209 BC – Carthaginian naval expedition to Corcyra
209 BC – First Battle of Lamia
209 BC – Second Battle of Lamia
208 BC – Roman and Pergamese attack on Lemnos
Seeking peace (206–202 BC)
Western Mediterranean (206–202 BC)
Carthage's last stand in Iberia
At the Battle of Ilipa, large numbers of Celtiberian mercenaries in Carthaginian service confronted a mixed army of Romans and Iberians. Scipio Africanus Major employed a clever ruse. Every day for several days, he drew up his army for battle with the Romans stationed in the centre of the line and the Iberians on the wings. But when the enemy offered battle, he would eventually decline it. By this stratagem, he convinced the Carthaginian commanders Mago and Hasdrubal Gisco that they could expect the Romans to hold the centre of their line. On the day of the battle, the Roman force deployed earlier in the day and with the Romans posted on the wings of the line. In the rush to respond, the Carthaginians placed their best forces in the centre as usual, failing to spot the unusual Roman deployment. Thus the inferior Carthaginian mercenaries on the wings were severely beaten by the Romans. The Celtiberians deserted the Carthaginian camp that night. This catastrophic defeat sealed the fate of the Carthaginian presence in Iberia. It was followed by the Roman capture of Gades in 206 BC after the city had already rebelled against Carthaginian rule. The Tribal leaders Indibilis and Mandonius (of the Ausetani) thought that, after the expulsion of the Carthaginians, the Romans would leave and they would gain control of Spain again. This didn't happen, however, so they participated with the mutineers at the Sucro camp against the Romans. This mutiny was ultimately squelched by Scipio Africanus.:28.24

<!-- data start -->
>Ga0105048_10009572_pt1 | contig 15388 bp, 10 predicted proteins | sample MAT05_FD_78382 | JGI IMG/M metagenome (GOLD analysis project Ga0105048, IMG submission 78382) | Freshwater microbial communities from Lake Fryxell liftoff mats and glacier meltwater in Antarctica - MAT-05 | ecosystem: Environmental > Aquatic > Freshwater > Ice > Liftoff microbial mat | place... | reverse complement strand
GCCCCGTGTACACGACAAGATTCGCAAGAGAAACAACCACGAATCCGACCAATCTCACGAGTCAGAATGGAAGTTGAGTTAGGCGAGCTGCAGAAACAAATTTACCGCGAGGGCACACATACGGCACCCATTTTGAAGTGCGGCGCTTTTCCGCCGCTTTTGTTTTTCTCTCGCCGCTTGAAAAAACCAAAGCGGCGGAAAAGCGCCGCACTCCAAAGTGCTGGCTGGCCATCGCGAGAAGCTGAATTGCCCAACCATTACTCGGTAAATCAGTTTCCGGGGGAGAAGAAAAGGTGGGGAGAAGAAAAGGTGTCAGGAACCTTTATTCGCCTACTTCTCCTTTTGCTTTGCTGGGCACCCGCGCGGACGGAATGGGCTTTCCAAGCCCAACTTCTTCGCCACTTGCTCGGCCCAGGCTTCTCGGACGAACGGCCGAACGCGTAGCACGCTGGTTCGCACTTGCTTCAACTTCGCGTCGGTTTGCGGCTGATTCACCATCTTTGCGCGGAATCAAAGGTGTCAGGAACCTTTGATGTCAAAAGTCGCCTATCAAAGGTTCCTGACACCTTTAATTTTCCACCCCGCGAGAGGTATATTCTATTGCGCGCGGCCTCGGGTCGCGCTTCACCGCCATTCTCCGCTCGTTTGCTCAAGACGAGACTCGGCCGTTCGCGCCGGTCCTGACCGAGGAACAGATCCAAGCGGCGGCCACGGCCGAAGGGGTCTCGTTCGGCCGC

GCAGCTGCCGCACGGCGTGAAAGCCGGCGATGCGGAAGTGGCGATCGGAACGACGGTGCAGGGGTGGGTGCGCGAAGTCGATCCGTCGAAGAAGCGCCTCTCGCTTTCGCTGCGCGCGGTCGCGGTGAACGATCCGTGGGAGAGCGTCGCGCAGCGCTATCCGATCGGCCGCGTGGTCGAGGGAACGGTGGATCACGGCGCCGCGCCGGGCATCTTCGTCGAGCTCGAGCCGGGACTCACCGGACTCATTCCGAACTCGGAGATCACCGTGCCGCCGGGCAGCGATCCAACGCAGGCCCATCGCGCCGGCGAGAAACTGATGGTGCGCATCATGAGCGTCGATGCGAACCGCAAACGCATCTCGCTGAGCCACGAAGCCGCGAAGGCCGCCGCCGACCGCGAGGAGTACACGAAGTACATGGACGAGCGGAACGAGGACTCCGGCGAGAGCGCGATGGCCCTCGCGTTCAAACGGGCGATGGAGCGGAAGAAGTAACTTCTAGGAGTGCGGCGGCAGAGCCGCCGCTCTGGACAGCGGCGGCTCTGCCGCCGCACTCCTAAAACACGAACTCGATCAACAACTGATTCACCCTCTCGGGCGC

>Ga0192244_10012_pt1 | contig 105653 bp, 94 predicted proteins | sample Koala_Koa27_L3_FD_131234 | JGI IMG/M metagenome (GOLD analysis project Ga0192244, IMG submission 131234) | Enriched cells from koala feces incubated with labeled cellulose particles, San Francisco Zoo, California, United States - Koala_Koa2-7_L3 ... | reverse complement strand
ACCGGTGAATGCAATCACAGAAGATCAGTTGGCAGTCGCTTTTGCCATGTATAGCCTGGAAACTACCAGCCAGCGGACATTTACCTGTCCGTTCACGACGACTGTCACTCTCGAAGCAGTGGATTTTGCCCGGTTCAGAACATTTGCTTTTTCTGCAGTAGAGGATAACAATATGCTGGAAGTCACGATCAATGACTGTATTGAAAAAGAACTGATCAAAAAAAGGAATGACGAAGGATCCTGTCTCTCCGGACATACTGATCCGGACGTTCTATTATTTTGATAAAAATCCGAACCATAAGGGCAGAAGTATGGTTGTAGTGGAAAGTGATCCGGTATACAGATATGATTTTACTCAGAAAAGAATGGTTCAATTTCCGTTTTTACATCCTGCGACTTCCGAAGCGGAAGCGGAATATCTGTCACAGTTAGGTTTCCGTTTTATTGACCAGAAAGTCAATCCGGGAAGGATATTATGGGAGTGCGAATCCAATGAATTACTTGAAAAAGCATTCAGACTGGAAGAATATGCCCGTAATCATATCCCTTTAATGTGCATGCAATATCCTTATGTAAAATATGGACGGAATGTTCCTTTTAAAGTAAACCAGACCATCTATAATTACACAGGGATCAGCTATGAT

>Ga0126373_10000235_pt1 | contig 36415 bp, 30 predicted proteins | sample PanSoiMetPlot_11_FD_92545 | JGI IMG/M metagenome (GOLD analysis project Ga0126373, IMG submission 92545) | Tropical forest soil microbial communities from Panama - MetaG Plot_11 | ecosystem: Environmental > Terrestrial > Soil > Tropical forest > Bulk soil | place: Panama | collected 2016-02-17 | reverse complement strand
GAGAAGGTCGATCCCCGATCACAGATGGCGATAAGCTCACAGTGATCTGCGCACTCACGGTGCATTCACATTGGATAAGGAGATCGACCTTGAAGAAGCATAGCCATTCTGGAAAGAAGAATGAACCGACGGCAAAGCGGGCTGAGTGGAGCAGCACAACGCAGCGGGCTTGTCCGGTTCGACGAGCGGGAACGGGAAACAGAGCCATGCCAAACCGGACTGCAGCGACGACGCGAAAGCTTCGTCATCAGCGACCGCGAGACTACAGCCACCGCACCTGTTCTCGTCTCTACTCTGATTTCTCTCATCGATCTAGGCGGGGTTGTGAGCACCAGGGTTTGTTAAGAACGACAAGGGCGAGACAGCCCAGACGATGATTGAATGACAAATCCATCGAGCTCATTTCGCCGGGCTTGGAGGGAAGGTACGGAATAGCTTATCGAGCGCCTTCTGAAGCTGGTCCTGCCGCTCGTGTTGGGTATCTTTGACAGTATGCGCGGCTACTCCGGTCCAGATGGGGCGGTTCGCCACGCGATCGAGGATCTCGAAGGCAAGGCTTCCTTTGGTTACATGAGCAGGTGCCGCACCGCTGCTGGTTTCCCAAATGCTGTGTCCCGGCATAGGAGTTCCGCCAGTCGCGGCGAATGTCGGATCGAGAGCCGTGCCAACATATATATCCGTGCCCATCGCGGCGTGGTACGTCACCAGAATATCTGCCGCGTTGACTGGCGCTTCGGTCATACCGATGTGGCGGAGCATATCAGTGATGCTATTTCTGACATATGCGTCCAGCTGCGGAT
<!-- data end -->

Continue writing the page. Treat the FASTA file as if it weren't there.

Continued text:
In 205 BC, a last attempt was made by Mago to recapture New Carthage when the Roman occupiers were shaken by a mutiny and an Iberian uprising against their new overlords; the attack was repulsed. So, in the same year, Mago left Iberia, setting sail from the Balearic islands to Italy with his remaining forces.
The Numidian struggle
Tomb of the Numidian king Massinissa (c. 238–c. 148 BC). Massinissa, leader of the Massyli tribe, was originally an ally of Carthage and fought against the Romans in Iberia. But, after the Battle of Ilipa in 206 BC, he switched sides. His support at the Battle of Zama was critical to the Roman victory. Massinissa remained a staunch Roman ally for the rest of his long life. Site: Shoumaa el-Khroub, near Constantine, Algeria
In 206 BC, there was a quick succession of kings in Eastern Numidia that temporarily ended with the division of the land between Carthage and the Western Numidian king Syphax, a former Roman ally. For this bargain, Syphax was to marry Sophonisba, daughter of Hasdrubal Gisco. Massinissa, who had thus lost his fiancee, went over to the Romans with whom he had already established contact during his military service in Iberia.
Central Mediterranean (206–202 BC)
Carrying the war to Africa
Main articles: Battle of Utica (203 BC) and Battle of the Great Plains
Publius Cornelius Scipio's military campaign in Africa (204–203 B.C.)
In 205, Mago landed in Genua by sea the remnants of his Spanish army. This was the third Carthaginian force invading Italy. It soon received Gallic and Ligurian reinforcements. Mago's arrival in the north of the Italian peninsula was followed by Hannibal's Battle of Crotona in 204 in the south of the peninsula. Mago marched his reinforced army towards the lands of the Boii and Insubres, Carthage's main Gallic allies and a place of retreat for Hasdrubal's defeated remnants. His move was checked by the Romans in the Po Valley Raid in 203. This hindered the third attempted invasion of Italy early, from uniting with Hannibal's army in the south. The split Carthaginian armies were less dangerous, allowing for Roman manpower to be directed to the invasion of Africa, despite the Damocles sword of the enemy troops on and around Roman lands.